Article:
Alinko Mbah, a 6-foot-9 Nigerian center, headlines the Maroons’ recruitment class that also includes former Ateneo Blue Eaglet Paolo Romero and Anjelo Montecastro, a transferee from St. Benilde.
“We hope these people will make an impact for us this season,” said Dandan, who’s alsoo banking on Mike Silungan, Carlo Gomez, Mike Gamboa, Miggy Maniego and Mark Juruena.
But knowing there’s no shortcut to brushing off the league doormat tag, the Maroons brace themselves for a long and arduous climb.
“With a positive mindset, we can have a better showing this season,” said Dandan.
“Rebuilding comes with a process. And that process involves learning how to win again, knowing what’s needed and doing what it takes to win.” Jasmine W. Payo
UE RED WARRIORS
A NEW basketball chapter may just be what the University of the East has in mind.
Retooling its roster from the coaching staff down to the benchwarmers, the Warriors look ready to start over minus teams stars Paul Lee and Ken Acibar.
“I’m a firm believer that it’s still teamwork that will get those wins,” said new UE mentor Jerry Codiñera.
Lee, undoubtedly one of the best guards in the amateur ranks, and Acibar both opted to forego their final year of eligibility just a season after earning spots in the Mythical Team.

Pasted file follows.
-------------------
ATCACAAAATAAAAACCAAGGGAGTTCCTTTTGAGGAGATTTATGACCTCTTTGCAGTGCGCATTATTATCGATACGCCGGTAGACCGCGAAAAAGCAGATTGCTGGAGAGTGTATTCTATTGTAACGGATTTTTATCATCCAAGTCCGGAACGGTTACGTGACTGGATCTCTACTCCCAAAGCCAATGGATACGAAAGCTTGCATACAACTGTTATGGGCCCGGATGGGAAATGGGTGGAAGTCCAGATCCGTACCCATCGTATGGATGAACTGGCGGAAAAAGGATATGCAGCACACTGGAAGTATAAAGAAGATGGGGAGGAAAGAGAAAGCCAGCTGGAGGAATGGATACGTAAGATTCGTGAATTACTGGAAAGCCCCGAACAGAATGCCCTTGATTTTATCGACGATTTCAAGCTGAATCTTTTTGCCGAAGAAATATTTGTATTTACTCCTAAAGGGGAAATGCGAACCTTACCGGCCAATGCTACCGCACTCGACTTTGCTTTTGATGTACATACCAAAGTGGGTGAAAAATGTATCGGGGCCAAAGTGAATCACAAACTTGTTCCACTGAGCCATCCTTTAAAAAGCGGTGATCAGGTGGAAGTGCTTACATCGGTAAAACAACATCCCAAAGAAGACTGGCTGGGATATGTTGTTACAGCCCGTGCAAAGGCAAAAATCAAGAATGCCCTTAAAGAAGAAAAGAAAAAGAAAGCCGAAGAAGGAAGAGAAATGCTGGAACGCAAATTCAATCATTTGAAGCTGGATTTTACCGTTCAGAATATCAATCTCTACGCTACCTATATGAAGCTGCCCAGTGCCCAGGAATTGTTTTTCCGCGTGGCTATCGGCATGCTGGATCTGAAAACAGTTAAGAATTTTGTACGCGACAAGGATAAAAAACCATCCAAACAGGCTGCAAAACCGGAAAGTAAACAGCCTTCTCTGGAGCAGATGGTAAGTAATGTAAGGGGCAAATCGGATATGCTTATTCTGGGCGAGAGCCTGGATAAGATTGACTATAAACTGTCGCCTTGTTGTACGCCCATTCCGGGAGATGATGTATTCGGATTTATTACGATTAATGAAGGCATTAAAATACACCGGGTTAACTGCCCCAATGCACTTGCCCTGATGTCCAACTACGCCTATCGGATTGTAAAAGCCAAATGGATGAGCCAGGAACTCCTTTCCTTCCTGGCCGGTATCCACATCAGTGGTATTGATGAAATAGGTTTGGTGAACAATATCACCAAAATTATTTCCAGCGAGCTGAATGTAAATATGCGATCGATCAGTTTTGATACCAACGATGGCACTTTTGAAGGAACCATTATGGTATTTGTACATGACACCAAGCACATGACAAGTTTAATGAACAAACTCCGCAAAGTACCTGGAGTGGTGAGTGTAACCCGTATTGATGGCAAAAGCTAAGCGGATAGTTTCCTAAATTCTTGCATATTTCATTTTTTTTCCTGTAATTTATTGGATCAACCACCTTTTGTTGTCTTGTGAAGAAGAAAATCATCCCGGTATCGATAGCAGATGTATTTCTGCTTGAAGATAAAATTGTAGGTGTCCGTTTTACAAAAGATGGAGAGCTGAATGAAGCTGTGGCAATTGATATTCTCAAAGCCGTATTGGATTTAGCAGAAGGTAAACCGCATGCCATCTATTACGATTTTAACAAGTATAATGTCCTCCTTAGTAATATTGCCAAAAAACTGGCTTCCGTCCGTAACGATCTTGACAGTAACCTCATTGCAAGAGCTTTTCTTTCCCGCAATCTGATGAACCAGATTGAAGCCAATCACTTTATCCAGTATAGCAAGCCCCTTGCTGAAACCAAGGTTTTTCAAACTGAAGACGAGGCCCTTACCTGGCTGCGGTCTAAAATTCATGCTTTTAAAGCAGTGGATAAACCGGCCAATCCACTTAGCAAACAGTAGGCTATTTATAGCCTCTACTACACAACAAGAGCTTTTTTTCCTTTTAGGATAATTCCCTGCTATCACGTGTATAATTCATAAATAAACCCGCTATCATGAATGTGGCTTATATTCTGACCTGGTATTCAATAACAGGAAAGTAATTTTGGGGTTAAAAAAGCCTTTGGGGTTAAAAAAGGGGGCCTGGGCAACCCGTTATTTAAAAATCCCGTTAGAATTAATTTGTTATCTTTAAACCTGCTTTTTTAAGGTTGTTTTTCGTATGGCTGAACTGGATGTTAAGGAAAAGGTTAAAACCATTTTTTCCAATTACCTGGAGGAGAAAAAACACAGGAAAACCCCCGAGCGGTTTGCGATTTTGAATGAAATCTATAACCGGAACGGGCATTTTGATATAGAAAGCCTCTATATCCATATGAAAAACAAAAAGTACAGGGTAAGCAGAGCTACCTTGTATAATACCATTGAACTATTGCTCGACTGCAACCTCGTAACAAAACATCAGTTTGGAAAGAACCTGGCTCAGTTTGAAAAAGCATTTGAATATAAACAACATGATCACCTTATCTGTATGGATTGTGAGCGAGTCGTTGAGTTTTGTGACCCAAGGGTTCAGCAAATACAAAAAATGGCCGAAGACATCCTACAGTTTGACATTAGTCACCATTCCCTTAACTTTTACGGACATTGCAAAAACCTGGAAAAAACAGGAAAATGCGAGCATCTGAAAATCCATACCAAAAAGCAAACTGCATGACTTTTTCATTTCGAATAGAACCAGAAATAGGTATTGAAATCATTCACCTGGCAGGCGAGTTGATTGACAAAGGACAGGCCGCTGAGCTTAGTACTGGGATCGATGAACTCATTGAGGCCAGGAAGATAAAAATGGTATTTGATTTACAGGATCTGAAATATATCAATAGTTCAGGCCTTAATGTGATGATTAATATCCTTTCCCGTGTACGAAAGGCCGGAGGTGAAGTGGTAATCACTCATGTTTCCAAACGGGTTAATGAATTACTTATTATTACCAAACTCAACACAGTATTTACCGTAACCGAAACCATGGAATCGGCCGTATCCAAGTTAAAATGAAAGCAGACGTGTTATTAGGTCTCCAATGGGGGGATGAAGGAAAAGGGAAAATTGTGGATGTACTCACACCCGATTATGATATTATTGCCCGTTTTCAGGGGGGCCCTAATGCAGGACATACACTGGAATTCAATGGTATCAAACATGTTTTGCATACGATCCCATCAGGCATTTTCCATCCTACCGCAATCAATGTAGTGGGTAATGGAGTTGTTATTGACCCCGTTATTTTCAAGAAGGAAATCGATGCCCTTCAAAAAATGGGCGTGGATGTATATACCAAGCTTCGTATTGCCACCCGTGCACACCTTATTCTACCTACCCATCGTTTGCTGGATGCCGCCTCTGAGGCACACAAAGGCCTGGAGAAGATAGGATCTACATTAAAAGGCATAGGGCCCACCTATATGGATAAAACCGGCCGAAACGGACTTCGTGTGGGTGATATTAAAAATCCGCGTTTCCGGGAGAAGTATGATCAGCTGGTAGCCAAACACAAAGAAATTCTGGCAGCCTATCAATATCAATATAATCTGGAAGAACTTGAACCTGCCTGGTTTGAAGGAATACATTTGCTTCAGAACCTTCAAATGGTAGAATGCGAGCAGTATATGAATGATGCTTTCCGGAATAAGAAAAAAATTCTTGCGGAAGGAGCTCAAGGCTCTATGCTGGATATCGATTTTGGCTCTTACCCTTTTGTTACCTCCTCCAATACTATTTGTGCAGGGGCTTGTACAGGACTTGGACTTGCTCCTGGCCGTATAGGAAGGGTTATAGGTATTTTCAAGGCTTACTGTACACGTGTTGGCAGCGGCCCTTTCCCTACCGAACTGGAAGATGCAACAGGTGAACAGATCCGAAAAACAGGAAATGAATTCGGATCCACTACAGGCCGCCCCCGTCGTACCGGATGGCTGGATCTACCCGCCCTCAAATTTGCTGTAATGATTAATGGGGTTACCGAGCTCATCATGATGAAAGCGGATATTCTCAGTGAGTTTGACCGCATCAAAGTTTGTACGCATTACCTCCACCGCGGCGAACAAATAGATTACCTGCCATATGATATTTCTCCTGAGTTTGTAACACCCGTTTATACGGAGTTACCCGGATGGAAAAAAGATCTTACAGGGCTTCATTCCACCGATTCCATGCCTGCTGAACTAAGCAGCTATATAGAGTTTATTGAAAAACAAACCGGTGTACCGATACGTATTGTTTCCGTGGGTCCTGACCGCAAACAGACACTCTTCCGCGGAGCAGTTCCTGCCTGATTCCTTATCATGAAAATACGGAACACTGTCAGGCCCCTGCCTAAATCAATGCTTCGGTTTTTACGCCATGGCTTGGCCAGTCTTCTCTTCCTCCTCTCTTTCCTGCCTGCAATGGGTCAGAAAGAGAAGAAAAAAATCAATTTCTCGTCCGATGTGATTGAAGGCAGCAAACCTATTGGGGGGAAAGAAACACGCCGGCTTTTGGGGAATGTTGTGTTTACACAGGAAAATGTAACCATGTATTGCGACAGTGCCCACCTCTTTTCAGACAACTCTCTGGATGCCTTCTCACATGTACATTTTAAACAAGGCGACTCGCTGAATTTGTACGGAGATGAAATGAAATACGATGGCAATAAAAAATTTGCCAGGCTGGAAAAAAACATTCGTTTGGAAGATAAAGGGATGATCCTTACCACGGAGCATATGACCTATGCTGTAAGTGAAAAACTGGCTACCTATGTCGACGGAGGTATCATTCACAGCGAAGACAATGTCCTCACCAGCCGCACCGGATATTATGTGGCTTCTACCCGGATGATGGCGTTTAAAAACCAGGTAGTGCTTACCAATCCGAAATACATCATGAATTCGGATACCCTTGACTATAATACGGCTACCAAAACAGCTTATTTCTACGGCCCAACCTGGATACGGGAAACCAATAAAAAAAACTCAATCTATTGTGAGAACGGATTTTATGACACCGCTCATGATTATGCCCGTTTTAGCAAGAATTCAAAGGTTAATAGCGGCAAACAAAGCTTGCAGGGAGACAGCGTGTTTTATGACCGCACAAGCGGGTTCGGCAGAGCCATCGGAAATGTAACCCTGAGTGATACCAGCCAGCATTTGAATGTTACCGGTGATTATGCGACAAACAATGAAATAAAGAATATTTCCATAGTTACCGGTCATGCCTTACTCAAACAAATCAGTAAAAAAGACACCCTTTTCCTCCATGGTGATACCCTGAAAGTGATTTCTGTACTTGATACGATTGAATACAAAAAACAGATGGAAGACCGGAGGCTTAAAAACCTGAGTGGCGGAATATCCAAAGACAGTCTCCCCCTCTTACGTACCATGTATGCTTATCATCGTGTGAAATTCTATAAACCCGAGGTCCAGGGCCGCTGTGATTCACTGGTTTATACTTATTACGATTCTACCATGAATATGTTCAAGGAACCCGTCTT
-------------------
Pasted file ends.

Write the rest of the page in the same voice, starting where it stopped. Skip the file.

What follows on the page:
Hoping to keep the Warriors steady this season are veterans Paul Zamar, Lucas Tagarda, JM Noble and Erwin Duran and freshman finds Chris Javier and Von Chavez, both key cogs in San Beda’s NCAA juniors title run last year
“We’re ready and excited,” said Codiñera. “We want our players to be complete so we learn a little of everything—defense, half court, up-tempo, running game—we’re trying to be ready for our opponents.”
But even if they’re far from the title radar, the Warriors aim to keep on improving as the season rolls on.
“We don’t know who’s going to show up every game,” said Codiñera. “But I remind the players that even if you don’t score much, try to be consistent on other aspects of the game like rebounding and defense.” Jasmine W. Payo